Bangkok: I arrived at Don Mueang aiport, Sunday 28 October, unusually busy; three or more flights arriving at the same time. Through the exit marked TAXIS, out to the street area and about five hundred people are waiting for taxis; wow! Everything in Bangkok is on such a huge scale. It was the last day of the school holidays so families were returning from the provinces to the city. It looked like it was going to be a long wait, but it wasn’t bad, very well handled, airport officials steering this great sea of people into lines, no problem. And lined up on the other side of the crowd barrier was a virtual convoy of waiting taxis, four lanes wide and stretching back as far as the eye could see.
But the initial reaction is frustration, of course. I’d just arrived from Ch’mai and that small town thing where there’s less of the kind of situation that invites you to get engaged, upset about it and thus vent your spleen. I’m saying this because a part of me wasn’t ready to have a frustrating situation like this, but that’s the thing about frustrating situations, they just come along when you least expect it and there you are, same old story. Interesting to see how fast the energy of aversion arises and you’re locked into an immediate response; struggling with ‘self’ among all the other ‘selves’ – ‘me’ first, ‘me’ first, all trying to get a taxi before there are no taxis left and I’m reminded of a Bob Dylan line: ‘… tryin’ to get to Heaven before they close the door…’ Seeing it in this way means thank goodness there’s mindfulness and an opportunity to bring what I know from the Thai othon (patient endurance) to conscious awareness and immediately there’s a small space in the mind and it’s a bit easier to take. These are the teachings I’ve absorbed from the Ajahns; there’s also uppekha (equanimity) in there somewhere and the fact that this is what life is about; the ups and downs of it and the Eight Worldly Dhammas
Deep breaths… and contemplating the value of standing meditation. I’m in one of three very long lines of people with trolleys and pulling wheeled luggage but no jostling, no push-and-shove; well-behaved, and the Thais are calm. So I get calm too. I realize that what the frustration is about is not being able to see what’s going on – the limitations of our human physicality? All I can see are the backs of people’s heads and I’m moving my head from side to side, trying to see past all the other heads down there to the taxi kiosk at the end of the line, very far away. What’s going on down there? But all the other heads are doing the same thing and my line of vision is obscured by somebody else’s head, moving from side to side because the head in front of him is in the way. Moving my head like this probably causes other heads behind me to have to do the same thing. And there’s a consciousness of this.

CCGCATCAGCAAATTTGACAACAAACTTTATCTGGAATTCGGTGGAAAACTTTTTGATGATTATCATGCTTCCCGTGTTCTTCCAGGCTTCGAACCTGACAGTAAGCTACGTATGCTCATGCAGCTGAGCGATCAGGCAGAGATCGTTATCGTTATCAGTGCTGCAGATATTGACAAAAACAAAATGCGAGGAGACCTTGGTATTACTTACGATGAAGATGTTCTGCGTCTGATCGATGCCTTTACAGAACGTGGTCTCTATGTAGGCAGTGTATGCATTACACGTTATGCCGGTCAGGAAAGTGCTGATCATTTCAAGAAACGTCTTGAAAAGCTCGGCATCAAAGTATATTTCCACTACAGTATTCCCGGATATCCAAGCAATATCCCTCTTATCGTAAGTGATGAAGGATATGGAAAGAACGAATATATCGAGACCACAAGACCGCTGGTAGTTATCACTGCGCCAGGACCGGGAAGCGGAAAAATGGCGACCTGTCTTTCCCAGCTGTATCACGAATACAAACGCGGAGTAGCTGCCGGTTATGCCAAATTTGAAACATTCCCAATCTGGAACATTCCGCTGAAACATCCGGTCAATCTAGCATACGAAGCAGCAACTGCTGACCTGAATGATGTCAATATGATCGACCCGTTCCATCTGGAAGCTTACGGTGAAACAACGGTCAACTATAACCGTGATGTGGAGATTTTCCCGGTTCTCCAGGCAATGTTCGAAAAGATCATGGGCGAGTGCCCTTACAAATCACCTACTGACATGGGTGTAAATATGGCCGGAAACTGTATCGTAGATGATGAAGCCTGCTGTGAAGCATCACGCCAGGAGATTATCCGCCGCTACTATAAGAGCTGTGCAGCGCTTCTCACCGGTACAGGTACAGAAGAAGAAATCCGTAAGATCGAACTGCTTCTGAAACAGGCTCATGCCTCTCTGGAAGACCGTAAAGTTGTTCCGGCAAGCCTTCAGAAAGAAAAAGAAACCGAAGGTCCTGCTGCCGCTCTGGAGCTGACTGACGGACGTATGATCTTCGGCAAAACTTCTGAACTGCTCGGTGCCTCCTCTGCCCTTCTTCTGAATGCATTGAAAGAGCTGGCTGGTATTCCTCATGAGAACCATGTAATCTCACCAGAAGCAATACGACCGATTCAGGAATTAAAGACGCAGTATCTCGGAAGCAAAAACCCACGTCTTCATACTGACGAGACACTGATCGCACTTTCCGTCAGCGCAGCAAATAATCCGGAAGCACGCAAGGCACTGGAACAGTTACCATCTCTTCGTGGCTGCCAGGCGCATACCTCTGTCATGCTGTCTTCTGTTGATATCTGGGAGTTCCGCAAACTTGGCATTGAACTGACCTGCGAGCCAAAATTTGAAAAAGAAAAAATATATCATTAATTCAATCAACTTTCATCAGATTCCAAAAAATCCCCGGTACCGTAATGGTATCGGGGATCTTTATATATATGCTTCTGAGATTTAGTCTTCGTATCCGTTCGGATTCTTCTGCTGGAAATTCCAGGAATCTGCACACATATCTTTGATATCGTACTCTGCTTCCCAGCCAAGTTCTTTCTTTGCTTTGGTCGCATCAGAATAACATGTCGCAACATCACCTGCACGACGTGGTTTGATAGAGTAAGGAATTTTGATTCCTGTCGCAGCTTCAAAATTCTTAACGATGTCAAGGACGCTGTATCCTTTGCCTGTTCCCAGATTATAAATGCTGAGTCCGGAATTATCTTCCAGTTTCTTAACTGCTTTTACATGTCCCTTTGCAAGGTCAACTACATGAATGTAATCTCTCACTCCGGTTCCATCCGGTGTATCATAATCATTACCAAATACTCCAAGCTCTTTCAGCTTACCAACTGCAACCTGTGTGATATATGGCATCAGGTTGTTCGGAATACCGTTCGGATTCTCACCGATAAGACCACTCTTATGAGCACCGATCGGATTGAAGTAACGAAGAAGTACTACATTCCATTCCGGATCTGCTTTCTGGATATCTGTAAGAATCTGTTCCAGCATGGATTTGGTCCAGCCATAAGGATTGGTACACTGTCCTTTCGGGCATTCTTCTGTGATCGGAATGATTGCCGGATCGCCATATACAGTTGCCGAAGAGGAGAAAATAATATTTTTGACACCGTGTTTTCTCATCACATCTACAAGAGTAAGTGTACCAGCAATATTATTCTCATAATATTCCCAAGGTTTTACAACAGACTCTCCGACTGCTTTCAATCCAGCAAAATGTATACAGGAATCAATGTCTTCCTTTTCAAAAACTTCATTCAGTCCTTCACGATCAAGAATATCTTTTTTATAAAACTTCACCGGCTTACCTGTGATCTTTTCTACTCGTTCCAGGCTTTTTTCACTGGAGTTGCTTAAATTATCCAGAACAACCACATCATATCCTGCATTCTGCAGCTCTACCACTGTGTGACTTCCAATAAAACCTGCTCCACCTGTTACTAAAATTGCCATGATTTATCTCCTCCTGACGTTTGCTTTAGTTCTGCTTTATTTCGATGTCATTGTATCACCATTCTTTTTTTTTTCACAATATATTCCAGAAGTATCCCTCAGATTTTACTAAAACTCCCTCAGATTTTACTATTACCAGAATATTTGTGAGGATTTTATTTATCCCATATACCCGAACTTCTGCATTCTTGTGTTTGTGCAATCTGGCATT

Curious and interesting, hundreds of wobbling heads; the face is on the front and there are no sensory receptors on the back, no rear-view mirror either but it’s a possibility? All sensory data is received in the front and ears on the sides. Seeing the back of someone’s head is like looking at a closed-door, so there is a natural tendency to want to get around to the other side see the face. No, can’t do that kind of thing in a line waiting for taxis; we just have to switch off the ‘search’ function and allow things to happen. There’s an Alan Watts observation about it being like the headlight of a car. ‘The headlight illumines the road in front but does not shine on the wiring that connects it with the battery, and the battery with the engine. And so, we are not ordinarily aware of how we are aware.’ [Zen and the Beat Way, Alan Watts]
I got a taxi okay, no problem, and it was a lady driver, Khun Siripon, which was nice because there’s never any hassle with a lady taxi driver, thank you Khun Siripon! When we got to the house, I paid the fare, gave her quite a large tip and she turned round to look at me, face-to-face and the wai she gave in response was so respectful, I was humbled. Amazing.
I was going to write something else about Douglas Harding, ‘On Having No Head’ but that’ll have to be done some other time.